Ever since I was five-years-old, I have loved the game of basketball with a burning passion. When I felt the exhilarating rush of watching a basketball swish through the net for the first time, I knew I was hooked. And that burning passion has not subsided over the last 16 years and now also presents itself in my passion for writing
However, what makes basketball (and sports in general) so compelling isn’t merely their superficial aesthetic qualities. Of course, there is an understated beauty in a well-executed crossover or a fluid jump shot. But it’s more than that.
When you break it down to its basic essence, basketball is a reflection, a mirror in a certain sense. The trials and struggles that you face on a basketball court can often parallel the struggles that you deal with off the court—and that’s a reality that I know many basketball players even at younger ages understand. The ambition, insecurity, the fear of falling short and the desire to be great—these are as much a part of life as they are of basketball, especially at the professional level.
That is what makes it so compelling and memorable. We can find meaning in different areas of our lives that serve as a fulcrum for life itself, and basketball is one of those things (my ultimate meaning is found in Jesus Christ, but that is a different article for a different website).
And not only can we find that comfort and meaning in our own experiences, but we can find them in the experience of others—perhaps even that of your favorite team.
Now, I can imagine what you’re thinking right now. Nathan, are you on some type of medication. You’re even more in your feelings than usual. Drink too much eggnog? Still hate the Grizzlies?
Maybe it’s just that time of the year. But there is no better time than the end of the year to reflect, and that is what I am going to do
Without going into too much detail, 2018 was a very difficult year for me. If I felt like any character from any movie, I’d probably feel like 2018 was the Ivan Drago to my Rocky Balboa, repeatedly and mercilessly punching me in the face until I throw in the towel.
Life can almost at times feel like a swimming pool that you jump into without realizing how deep it is. Once you realize that you’re in a bad place, you start to struggle to get out. And the more you struggle, the worse your situation gets until you begin drowning. Desperately clutching and gasping for air.
You lose a friend to suicide, you lose another in a different circumstance, and you start to feel all of that weight beginning to pile up. Add that on top of the burdens I’ve had the opportunity to bear in ministry over the last year, and I’ve almost felt like I’ve been in my own version of the “sunken place” recently.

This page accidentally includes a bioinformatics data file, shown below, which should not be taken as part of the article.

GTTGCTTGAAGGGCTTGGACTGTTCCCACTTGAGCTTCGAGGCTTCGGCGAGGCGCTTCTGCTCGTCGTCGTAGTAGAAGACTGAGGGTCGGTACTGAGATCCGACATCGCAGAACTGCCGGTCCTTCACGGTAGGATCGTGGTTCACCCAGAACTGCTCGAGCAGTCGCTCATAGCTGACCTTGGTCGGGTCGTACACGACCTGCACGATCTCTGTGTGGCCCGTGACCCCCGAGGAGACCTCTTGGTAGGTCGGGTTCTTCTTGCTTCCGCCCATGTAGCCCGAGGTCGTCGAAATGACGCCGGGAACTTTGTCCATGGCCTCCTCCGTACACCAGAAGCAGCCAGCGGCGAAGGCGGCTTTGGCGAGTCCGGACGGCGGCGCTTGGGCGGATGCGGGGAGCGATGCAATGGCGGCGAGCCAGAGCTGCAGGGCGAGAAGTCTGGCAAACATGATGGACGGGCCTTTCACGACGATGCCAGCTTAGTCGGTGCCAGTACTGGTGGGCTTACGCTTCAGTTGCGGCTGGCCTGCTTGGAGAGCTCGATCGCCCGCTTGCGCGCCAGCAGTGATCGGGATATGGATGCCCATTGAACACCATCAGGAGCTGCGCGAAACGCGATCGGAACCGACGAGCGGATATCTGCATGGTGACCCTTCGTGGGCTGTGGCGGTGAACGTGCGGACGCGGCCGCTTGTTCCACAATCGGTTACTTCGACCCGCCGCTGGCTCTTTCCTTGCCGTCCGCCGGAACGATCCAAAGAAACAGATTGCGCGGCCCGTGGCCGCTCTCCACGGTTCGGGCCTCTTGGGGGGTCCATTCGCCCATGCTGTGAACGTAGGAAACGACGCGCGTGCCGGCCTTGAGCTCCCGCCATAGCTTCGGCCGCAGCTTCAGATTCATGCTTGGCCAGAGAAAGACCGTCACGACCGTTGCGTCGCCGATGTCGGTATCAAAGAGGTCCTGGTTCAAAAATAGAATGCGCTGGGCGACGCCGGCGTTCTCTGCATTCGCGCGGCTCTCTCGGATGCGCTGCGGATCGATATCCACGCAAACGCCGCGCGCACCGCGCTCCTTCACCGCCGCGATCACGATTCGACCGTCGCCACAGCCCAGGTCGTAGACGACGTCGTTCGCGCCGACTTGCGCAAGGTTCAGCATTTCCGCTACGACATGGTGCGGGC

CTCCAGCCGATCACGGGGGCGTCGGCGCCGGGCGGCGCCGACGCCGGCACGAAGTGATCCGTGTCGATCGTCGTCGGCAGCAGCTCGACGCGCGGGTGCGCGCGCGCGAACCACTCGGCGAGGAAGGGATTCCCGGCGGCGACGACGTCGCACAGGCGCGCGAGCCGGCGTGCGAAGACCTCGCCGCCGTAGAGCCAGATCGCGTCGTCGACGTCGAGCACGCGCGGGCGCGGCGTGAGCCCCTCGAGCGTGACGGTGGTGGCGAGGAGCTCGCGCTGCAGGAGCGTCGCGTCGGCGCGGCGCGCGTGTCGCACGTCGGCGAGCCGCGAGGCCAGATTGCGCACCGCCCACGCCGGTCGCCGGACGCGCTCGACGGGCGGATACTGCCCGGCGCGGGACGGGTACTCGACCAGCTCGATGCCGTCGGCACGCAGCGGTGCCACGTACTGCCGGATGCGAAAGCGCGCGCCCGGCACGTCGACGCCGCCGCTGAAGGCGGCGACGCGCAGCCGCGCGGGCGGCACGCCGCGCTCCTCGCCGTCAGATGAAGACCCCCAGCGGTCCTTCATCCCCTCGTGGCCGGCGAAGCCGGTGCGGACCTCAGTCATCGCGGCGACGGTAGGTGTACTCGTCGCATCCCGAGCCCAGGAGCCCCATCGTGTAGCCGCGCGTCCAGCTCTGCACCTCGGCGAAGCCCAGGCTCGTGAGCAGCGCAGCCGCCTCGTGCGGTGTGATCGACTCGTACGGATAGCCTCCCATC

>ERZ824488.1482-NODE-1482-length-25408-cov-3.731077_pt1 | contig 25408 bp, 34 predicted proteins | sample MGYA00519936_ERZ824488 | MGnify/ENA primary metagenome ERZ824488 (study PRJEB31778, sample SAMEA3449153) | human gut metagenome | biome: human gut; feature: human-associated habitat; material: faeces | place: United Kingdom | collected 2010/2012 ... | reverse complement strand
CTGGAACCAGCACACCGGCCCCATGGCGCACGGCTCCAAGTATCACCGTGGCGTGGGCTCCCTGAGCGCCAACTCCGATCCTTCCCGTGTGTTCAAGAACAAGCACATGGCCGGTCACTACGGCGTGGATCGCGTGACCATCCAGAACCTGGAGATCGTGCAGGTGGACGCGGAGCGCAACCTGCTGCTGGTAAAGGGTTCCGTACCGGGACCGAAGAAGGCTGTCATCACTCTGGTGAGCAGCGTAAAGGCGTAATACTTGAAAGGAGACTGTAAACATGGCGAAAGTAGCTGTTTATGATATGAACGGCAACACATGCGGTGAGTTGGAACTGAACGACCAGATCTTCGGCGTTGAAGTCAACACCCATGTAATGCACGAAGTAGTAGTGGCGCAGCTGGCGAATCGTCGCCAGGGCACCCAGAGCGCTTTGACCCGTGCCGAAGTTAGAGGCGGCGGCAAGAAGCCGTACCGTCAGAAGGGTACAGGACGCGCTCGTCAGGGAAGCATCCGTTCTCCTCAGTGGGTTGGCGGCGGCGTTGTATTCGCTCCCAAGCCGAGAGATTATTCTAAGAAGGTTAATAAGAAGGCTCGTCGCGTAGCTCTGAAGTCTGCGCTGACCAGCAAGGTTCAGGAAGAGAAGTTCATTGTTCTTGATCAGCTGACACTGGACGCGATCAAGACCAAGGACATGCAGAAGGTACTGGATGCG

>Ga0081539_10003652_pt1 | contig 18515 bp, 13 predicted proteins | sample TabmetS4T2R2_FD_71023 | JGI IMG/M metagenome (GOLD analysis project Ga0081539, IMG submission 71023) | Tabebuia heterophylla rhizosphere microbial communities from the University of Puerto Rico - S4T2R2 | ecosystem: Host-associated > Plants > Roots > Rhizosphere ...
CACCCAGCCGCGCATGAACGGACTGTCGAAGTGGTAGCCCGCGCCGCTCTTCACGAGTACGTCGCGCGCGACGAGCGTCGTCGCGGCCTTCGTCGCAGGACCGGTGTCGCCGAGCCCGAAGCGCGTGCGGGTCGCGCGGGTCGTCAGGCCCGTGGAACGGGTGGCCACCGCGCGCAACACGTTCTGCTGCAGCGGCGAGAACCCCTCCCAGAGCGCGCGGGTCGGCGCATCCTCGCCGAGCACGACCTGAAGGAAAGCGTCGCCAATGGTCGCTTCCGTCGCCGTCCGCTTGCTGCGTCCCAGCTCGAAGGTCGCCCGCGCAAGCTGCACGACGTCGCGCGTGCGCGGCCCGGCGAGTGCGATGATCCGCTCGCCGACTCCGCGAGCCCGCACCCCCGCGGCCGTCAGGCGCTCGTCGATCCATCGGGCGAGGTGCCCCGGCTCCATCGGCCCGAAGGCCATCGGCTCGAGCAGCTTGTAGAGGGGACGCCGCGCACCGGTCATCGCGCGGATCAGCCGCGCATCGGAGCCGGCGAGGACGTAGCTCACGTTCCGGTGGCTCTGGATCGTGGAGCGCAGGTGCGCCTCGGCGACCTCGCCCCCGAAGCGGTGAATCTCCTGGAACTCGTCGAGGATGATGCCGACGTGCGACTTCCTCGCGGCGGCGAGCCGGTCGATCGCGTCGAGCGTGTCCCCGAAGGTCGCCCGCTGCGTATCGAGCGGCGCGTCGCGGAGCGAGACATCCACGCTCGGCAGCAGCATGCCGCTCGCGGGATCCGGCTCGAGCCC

As everyone is already aware, the Memphis Grizzlies entered their own version of the sunken place in 2018, and it seemed like the miserable experience was never going to end. After all, for a fledgling small-market team whose front office has never been particularly lauded for its competence, the Grizzlies appeared to be closer to a KANGZ-esque decade-long struggle rather than a quick return to relevance.
However, just as life eventually does when you hit its dark stretches, things have gotten better.
Of course, everything is not perfect. The Grizzlies currently have a coach in J.B. Bickerstaff who has certainly played a role in returning the team to relevance yet also handicaps them from being everything that they could be because of his confounding lineup decisions. It has proved to be frustrating, demoralizing, and it may prevent them from making the playoffs this year.
But the Grizzlies’ current and recent struggles do not change the fact the future is extremely bright. And most of this proverbial future is tied to one player, who I’ve decided to call my little brother because I’m far too young to refer to younger NBA players as my “large adult sons”.
There’s really not much more that can be said about what Jaren Jackson Jr. represents for the Memphis Grizzlies as far as the future is concerned. He’s everything. He’s the connecting strand between the old and the new. Most importantly, he’s the reminder that the present and past struggles of the Grizzlies do not really matter in light of the better tomorrow that Jackson will hopefully create in Memphis.
And not only does Jackson help the Grizzlies both now and even more so in the future, his presence in the midst of the Grizzlies’ recent turmoil also prvides some life encouragement in a metaphorical sense.
We are all going to deal with different struggles in our lives, whether they be physical, mental or emotional. For many of you reading this, the holidays can be a particular time of the year when you feel darkness, and you can’t see light at the end of the tunnel. Maybe life is beating you to your knees, and you’re not sure if you can get back up.
However, I can promise you this: No matter how bad it may get, there is always light at the end of the tunnel, and there is always hope for a better tomorrow. It will always get better.
And whether it has to do with something as generally inconsequential in the grand scheme of things like the Memphis Grizzlies or with life in general, that is a beautiful truth to which we can all cling.